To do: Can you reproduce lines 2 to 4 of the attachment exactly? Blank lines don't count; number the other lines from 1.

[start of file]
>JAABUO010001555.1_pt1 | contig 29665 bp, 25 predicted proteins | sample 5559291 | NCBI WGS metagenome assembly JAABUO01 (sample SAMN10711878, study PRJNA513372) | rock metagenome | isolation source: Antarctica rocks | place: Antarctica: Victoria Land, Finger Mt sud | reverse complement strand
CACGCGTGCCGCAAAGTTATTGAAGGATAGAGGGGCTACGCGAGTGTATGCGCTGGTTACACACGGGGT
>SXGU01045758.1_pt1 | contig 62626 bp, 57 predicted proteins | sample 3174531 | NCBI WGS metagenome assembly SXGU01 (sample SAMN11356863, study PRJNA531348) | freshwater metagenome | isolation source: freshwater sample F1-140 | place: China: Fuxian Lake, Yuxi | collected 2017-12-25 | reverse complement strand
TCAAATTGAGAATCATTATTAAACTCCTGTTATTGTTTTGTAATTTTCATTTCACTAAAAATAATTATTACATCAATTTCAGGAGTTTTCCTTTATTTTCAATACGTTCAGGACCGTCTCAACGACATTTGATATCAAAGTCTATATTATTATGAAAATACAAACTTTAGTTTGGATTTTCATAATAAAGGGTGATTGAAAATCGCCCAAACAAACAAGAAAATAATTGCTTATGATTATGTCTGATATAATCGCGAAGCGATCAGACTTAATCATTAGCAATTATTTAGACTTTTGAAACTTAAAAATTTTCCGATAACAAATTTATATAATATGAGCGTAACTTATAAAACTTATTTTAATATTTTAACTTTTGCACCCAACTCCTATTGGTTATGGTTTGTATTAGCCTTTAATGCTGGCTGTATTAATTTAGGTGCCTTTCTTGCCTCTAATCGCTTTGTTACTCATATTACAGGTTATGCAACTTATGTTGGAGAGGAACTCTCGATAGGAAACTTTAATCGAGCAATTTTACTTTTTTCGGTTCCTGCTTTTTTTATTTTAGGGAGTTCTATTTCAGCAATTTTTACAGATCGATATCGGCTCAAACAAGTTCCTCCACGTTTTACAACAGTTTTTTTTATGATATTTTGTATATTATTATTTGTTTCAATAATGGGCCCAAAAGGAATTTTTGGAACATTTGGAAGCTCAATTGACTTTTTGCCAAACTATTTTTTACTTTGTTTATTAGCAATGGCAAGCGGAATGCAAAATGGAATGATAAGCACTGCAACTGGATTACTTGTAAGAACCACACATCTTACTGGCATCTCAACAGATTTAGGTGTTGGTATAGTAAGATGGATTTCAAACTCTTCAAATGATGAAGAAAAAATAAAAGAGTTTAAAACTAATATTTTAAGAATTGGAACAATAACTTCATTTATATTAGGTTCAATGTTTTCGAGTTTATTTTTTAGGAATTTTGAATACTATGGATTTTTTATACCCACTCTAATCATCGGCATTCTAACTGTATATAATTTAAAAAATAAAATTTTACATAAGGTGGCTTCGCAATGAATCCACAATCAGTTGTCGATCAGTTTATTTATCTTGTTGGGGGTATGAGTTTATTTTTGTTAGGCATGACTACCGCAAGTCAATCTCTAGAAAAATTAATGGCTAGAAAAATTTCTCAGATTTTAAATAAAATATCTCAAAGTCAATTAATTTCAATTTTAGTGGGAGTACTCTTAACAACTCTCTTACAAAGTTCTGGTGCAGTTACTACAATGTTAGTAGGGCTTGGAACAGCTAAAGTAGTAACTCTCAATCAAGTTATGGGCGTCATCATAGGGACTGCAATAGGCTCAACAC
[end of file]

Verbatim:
CACGCGTGCCGCAAAGTTATTGAAGGATAGAGGGGCTACGCGAGTGTATGCGCTGGTTACACACGGGGT
>SXGU01045758.1_pt1 | contig 62626 bp, 57 predicted proteins | sample 3174531 | NCBI WGS metagenome assembly SXGU01 (sample SAMN11356863, study PRJNA531348) | freshwater metagenome | isolation source: freshwater sample F1-140 | place: China: Fuxian Lake, Yuxi | collected 2017-12-25 | reverse complement strand
TCAAATTGAGAATCATTATTAAACTCCTGTTATTGTTTTGTAATTTTCATTTCACTAAAAATAATTATTACATCAATTTCAGGAGTTTTCCTTTATTTTCAATACGTTCAGGACCGTCTCAACGACATTTGATATCAAAGTCTATATTATTATGAAAATACAAACTTTAGTTTGGATTTTCATAATAAAGGGTGATTGAAAATCGCCCAAACAAACAAGAAAATAATTGCTTATGATTATGTCTGATATAATCGCGAAGCGATCAGACTTAATCATTAGCAATTATTTAGACTTTTGAAACTTAAAAATTTTCCGATAACAAATTTATATAATATGAGCGTAACTTATAAAACTTATTTTAATATTTTAACTTTTGCACCCAACTCCTATTGGTTATGGTTTGTATTAGCCTTTAATGCTGGCTGTATTAATTTAGGTGCCTTTCTTGCCTCTAATCGCTTTGTTACTCATATTACAGGTTATGCAACTTATGTTGGAGAGGAACTCTCGATAGGAAACTTTAATCGAGCAATTTTACTTTTTTCGGTTCCTGCTTTTTTTATTTTAGGGAGTTCTATTTCAGCAATTTTTACAGATCGATATCGGCTCAAACAAGTTCCTCCACGTTTTACAACAGTTTTTTTTATGATATTTTGTATATTATTATTTGTTTCAATAATGGGCCCAAAAGGAATTTTTGGAACATTTGGAAGCTCAATTGACTTTTTGCCAAACTATTTTTTACTTTGTTTATTAGCAATGGCAAGCGGAATGCAAAATGGAATGATAAGCACTGCAACTGGATTACTTGTAAGAACCACACATCTTACTGGCATCTCAACAGATTTAGGTGTTGGTATAGTAAGATGGATTTCAAACTCTTCAAATGATGAAGAAAAAATAAAAGAGTTTAAAACTAATATTTTAAGAATTGGAACAATAACTTCATTTATATTAGGTTCAATGTTTTCGAGTTTATTTTTTAGGAATTTTGAATACTATGGATTTTTTATACCCACTCTAATCATCGGCATTCTAACTGTATATAATTTAAAAAATAAAATTTTACATAAGGTGGCTTCGCAATGAATCCACAATCAGTTGTCGATCAGTTTATTTATCTTGTTGGGGGTATGAGTTTATTTTTGTTAGGCATGACTACCGCAAGTCAATCTCTAGAAAAATTAATGGCTAGAAAAATTTCTCAGATTTTAAATAAAATATCTCAAAGTCAATTAATTTCAATTTTAGTGGGAGTACTCTTAACAACTCTCTTACAAAGTTCTGGTGCAGTTACTACAATGTTAGTAGGGCTTGGAACAGCTAAAGTAGTAACTCTCAATCAAGTTATGGGCGTCATCATAGGGACTGCAATAGGCTCAACAC